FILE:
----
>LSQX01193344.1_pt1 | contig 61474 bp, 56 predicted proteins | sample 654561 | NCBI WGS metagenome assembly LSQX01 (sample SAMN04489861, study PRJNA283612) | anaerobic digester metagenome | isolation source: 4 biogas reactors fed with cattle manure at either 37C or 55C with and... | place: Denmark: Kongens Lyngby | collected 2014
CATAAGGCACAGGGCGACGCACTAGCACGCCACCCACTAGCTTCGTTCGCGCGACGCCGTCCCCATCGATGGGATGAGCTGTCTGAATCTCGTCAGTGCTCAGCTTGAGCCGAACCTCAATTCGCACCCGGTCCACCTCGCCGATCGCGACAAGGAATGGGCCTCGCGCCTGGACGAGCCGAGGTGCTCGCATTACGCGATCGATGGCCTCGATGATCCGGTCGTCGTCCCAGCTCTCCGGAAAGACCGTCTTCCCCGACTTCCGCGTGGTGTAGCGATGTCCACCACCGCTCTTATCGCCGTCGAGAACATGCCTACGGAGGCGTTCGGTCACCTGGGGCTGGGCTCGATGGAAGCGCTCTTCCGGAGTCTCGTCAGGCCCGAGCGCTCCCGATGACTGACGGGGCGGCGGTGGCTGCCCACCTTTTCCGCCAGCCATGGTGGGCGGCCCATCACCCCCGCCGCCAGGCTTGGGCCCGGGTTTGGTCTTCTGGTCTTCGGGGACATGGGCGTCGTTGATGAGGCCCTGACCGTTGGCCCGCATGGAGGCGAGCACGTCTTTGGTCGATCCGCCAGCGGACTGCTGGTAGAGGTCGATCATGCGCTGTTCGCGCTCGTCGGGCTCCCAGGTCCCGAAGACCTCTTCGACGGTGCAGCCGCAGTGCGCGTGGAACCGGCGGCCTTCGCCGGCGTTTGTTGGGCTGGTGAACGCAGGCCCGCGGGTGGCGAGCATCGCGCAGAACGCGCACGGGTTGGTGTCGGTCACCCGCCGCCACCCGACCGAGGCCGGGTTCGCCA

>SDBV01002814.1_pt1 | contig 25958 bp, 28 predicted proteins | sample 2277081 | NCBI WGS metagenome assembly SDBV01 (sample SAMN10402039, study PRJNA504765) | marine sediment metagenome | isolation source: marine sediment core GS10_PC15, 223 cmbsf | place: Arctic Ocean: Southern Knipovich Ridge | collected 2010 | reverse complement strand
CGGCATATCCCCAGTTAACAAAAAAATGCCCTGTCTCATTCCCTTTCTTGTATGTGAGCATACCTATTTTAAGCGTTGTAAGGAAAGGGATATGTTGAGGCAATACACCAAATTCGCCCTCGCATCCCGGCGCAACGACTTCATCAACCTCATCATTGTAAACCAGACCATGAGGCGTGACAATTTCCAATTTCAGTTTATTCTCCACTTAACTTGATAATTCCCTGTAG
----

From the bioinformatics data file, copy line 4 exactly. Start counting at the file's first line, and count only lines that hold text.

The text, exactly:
CGGCATATCCCCAGTTAACAAAAAAATGCCCTGTCTCATTCCCTTTCTTGTATGTGAGCATACCTATTTTAAGCGTTGTAAGGAAAGGGATATGTTGAGGCAATACACCAAATTCGCCCTCGCATCCCGGCGCAACGACTTCATCAACCTCATCATTGTAAACCAGACCATGAGGCGTGACAATTTCCAATTTCAGTTTATTCTCCACTTAACTTGATAATTCCCTGTAG